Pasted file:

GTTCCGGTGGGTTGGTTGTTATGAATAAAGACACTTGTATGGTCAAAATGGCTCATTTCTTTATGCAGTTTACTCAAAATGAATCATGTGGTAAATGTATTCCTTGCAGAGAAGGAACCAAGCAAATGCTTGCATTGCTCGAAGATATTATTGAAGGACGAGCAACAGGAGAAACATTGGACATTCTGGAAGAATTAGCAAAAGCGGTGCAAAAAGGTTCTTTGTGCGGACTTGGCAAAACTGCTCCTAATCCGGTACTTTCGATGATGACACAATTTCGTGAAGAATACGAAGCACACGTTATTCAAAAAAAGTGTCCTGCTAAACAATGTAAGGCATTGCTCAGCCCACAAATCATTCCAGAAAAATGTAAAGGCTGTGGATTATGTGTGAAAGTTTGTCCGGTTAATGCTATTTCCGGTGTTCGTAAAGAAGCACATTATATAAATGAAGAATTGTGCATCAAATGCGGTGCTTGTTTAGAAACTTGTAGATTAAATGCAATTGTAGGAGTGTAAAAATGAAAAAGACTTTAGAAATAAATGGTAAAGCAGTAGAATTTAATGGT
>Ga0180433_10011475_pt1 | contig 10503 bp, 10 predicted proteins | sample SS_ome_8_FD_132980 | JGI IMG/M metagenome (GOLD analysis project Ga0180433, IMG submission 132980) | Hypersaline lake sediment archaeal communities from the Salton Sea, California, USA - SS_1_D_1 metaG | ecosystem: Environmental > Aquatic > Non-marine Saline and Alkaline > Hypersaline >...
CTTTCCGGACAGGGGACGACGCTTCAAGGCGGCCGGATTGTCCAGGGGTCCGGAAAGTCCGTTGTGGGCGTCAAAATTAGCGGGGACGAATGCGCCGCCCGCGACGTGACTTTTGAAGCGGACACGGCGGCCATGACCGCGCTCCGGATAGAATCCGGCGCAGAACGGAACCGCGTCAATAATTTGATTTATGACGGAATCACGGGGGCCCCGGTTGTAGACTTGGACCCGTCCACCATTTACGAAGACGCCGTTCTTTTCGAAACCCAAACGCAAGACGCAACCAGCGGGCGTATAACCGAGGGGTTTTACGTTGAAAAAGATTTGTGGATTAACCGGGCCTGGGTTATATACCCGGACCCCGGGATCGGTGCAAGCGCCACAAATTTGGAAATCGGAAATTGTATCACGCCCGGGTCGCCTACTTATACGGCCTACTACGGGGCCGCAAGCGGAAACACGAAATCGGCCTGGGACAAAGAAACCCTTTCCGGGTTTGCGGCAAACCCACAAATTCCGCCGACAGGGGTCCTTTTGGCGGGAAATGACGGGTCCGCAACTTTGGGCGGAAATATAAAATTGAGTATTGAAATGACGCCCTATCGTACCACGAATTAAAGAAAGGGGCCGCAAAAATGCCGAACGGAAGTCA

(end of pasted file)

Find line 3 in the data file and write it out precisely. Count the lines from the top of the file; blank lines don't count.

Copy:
CTTTCCGGACAGGGGACGACGCTTCAAGGCGGCCGGATTGTCCAGGGGTCCGGAAAGTCCGTTGTGGGCGTCAAAATTAGCGGGGACGAATGCGCCGCCCGCGACGTGACTTTTGAAGCGGACACGGCGGCCATGACCGCGCTCCGGATAGAATCCGGCGCAGAACGGAACCGCGTCAATAATTTGATTTATGACGGAATCACGGGGGCCCCGGTTGTAGACTTGGACCCGTCCACCATTTACGAAGACGCCGTTCTTTTCGAAACCCAAACGCAAGACGCAACCAGCGGGCGTATAACCGAGGGGTTTTACGTTGAAAAAGATTTGTGGATTAACCGGGCCTGGGTTATATACCCGGACCCCGGGATCGGTGCAAGCGCCACAAATTTGGAAATCGGAAATTGTATCACGCCCGGGTCGCCTACTTATACGGCCTACTACGGGGCCGCAAGCGGAAACACGAAATCGGCCTGGGACAAAGAAACCCTTTCCGGGTTTGCGGCAAACCCACAAATTCCGCCGACAGGGGTCCTTTTGGCGGGAAATGACGGGTCCGCAACTTTGGGCGGAAATATAAAATTGAGTATTGAAATGACGCCCTATCGTACCACGAATTAAAGAAAGGGGCCGCAAAAATGCCGAACGGAAGTCA